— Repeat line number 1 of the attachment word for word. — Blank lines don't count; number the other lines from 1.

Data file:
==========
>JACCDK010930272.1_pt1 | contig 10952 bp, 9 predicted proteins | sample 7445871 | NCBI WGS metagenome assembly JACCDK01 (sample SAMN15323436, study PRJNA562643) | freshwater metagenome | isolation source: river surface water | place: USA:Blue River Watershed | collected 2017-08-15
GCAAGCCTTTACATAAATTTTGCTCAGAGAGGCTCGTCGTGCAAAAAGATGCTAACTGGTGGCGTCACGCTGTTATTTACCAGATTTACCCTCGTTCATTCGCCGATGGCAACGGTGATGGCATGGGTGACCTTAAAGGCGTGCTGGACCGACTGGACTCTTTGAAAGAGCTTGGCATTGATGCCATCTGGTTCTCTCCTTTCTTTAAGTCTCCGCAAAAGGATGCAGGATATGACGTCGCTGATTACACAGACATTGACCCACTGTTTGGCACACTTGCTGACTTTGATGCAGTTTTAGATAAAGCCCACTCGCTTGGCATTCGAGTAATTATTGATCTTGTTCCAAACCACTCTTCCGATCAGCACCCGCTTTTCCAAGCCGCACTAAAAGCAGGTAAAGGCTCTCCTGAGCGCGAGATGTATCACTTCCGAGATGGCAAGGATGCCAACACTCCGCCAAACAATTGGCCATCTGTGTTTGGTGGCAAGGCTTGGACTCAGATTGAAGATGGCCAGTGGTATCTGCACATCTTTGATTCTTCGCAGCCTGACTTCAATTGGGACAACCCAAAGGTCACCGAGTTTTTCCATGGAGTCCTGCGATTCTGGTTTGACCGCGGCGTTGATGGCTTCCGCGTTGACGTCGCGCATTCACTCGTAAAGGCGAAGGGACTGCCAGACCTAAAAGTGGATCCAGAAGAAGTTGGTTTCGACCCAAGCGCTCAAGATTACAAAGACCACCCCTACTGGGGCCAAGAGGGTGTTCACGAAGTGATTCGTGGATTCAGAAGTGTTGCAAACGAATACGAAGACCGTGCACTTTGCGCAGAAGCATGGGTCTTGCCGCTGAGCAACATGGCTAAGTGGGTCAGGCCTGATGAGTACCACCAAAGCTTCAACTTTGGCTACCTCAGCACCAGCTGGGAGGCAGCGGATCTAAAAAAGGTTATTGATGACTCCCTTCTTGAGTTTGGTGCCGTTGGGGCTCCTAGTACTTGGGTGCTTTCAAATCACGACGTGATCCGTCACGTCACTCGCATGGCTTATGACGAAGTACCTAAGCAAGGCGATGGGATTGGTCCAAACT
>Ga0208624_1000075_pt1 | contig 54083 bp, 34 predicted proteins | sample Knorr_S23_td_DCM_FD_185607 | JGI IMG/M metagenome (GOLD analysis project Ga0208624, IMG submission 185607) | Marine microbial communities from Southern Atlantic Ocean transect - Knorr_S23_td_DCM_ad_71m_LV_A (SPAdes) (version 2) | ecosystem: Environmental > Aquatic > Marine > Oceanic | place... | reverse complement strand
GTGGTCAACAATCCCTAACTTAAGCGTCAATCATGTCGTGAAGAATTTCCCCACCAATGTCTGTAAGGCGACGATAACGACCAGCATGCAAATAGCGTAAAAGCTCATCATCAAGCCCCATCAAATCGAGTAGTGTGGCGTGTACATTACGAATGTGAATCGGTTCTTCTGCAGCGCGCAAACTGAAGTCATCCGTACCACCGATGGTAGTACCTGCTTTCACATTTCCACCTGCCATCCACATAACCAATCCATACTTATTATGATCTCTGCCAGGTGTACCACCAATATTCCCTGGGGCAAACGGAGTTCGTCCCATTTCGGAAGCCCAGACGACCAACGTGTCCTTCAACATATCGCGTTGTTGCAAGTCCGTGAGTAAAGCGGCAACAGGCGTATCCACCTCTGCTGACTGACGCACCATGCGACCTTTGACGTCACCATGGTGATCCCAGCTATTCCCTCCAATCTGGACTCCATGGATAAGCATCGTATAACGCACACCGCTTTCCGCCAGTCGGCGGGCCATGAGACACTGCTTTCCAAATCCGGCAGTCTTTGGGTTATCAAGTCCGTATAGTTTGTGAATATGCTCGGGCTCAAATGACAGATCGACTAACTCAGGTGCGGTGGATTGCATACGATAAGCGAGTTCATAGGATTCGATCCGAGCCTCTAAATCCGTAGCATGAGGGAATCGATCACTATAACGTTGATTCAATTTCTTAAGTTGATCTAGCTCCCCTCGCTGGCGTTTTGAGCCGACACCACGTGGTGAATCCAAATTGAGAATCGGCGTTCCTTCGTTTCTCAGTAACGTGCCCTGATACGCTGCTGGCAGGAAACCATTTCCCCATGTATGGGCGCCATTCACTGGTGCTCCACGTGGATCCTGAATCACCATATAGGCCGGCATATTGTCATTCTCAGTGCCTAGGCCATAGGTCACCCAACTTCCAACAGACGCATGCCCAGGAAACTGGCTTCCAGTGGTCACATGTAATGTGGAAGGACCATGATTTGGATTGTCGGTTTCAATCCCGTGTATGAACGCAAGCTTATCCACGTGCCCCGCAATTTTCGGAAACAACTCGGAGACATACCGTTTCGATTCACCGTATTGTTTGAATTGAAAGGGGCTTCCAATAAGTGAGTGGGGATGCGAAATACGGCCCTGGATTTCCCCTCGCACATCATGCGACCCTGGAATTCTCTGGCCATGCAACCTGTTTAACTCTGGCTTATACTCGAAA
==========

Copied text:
>JACCDK010930272.1_pt1 | contig 10952 bp, 9 predicted proteins | sample 7445871 | NCBI WGS metagenome assembly JACCDK01 (sample SAMN15323436, study PRJNA562643) | freshwater metagenome | isolation source: river surface water | place: USA:Blue River Watershed | collected 2017-08-15